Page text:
For 25 years now, it has been discussed how important emotional abilities are for leaders. But there is need for emotional intelligence at the system level – at the organizational structure level.
How can organizations develop their emotional intelligence?
Study that examined 161 organizations and interviewed over 24,000 people, indicated that there are more happy, energetic employees in decentralized structures. Decentralization offers a great opportunity to generate experience tailored to individual characteristics. In turn, it can inspire people because they can make the decisions, they consider most appropriate.
The same research showed that in companies where employees consider themselves happy and energetic, HR systems are built around an emotional component (at least partially). For example, this means that not only professional characteristics, but also emotional abilities are evaluated in the recruitment process. Candidates are asked appropriate questions in order to determine how they deal with their own emotions and how their emotional characteristics are considered in their interactions with different people. Moreover, in addition to the results of an individual’s previous activities, their ability to inspire others is assessed.
An organization in which management positions are held by people with developed emotional abilities can make much more progress in their development, because such managers create processes, procedures and approaches that are different from the usual.
So, two aspects of building an emotionally developed organization: structural (less centralization is needed) and functional (HR plays a pivotal role in bringing emotion to the work environment). But this is just the beginning: the idea of creating such a company needs a lot of work.
Role of leaders in creating an emotional environment of a certain type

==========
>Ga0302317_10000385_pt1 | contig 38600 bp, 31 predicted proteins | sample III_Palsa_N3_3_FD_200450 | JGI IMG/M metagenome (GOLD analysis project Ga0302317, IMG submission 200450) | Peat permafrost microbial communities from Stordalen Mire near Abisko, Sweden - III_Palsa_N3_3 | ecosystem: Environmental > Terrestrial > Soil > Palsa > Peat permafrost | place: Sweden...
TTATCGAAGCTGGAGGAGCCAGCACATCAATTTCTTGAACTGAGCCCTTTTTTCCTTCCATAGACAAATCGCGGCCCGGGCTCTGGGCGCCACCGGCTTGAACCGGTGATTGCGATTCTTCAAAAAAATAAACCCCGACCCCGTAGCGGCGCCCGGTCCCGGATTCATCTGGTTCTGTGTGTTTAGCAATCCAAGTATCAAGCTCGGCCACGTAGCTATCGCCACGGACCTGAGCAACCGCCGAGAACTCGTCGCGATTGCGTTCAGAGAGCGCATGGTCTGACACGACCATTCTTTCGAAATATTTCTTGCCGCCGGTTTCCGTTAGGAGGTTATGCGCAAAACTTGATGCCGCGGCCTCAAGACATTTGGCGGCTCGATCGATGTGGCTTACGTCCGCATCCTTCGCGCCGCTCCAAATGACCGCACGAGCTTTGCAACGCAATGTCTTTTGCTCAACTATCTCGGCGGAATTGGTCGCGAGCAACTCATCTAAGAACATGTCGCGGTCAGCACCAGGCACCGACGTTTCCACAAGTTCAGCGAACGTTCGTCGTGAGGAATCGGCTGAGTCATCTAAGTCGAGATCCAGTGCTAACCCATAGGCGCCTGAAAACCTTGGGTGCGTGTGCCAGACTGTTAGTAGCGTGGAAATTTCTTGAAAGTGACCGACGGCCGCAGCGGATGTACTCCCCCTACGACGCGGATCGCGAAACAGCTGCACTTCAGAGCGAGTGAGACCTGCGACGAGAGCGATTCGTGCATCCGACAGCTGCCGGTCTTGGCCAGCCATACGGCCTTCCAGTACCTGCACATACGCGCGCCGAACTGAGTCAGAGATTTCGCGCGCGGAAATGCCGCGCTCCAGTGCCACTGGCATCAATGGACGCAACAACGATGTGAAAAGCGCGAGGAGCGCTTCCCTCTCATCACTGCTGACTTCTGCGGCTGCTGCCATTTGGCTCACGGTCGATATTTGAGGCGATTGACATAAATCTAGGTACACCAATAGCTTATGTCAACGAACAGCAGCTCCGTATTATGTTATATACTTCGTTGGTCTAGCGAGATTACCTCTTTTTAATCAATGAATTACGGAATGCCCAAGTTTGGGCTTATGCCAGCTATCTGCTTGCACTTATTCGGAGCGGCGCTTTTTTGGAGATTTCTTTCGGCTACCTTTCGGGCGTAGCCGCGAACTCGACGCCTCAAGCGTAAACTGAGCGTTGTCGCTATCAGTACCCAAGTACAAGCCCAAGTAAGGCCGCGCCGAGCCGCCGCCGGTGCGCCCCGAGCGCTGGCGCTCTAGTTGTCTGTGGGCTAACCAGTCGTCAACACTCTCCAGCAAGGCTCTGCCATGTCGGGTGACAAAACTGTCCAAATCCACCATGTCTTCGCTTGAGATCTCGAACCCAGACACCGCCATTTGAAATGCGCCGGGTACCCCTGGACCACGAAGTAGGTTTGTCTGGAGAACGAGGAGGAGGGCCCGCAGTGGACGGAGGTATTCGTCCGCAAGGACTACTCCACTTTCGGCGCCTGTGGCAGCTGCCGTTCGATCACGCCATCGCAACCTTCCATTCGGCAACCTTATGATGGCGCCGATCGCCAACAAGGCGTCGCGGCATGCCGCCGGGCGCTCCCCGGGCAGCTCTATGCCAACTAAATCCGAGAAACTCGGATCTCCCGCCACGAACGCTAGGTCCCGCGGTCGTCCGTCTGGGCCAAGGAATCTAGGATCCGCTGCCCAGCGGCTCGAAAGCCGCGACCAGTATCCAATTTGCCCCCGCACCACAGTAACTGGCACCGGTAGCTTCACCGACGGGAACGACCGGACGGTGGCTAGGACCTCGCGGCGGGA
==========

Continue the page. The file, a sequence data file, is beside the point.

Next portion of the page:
There are many factors that form the emotional space of the organization, but the key is the figure of the leader. The structures where were observed the manifestations of positive emotions and the state of ascent were mainly led by charismatic leaders.
Such leaders can find out which emotion dominates the group; for example, they can see that the entire organization is exhausted because it has undergone many transformations; or they can see that it is angry because people are dissatisfied with how they have been governed in the past. Then these leaders also show a dominant emotion and by doing so they become members of the group.
That is, by feeling what others feel, leaders legitimize their leadership; but at the same time, they question the correctness of the emotion presiding over the group. They say, “We are all furious about this and can’t go on like this; but do we have the right to be so furious? Then people ask themselves if this emotion is really the right one. The leader offers an alternative: if we do this, we will be able to feel something else.
Listening to the charismatic leader, people forget what they care about and follow him. Call it the “grace effect.” On the one hand, it’s good when you want to implement a major change; on the other hand, it can be dangerous, because the followers reject the justified concerns and start implementing with an excessive enthusiasm the wrong plan of action.
However, the “pleasure effect” can be balanced with another leadership style, which is defined as “individualized care”. In a way, the best leaders are those who can be charismatic “on stage” and show attention to individuals “behind the scenes”. In other words, these individuals can create an emotional miracle in front of the crowd and people see them as guides and inspirers; but in a more chamber environment they can understand the individual workers and treat them as individuals.
In this way, these leaders can both unite the group and create an emotional experience for individual employees that helps the latter feel happier in the work environment. All this has to do with the main thesis that goes through all my research: the correct tuning of emotions through various means – both formal (structural) and informal (cultural) – and, most importantly, through effective leadership is the key to survival and success in the 21st century.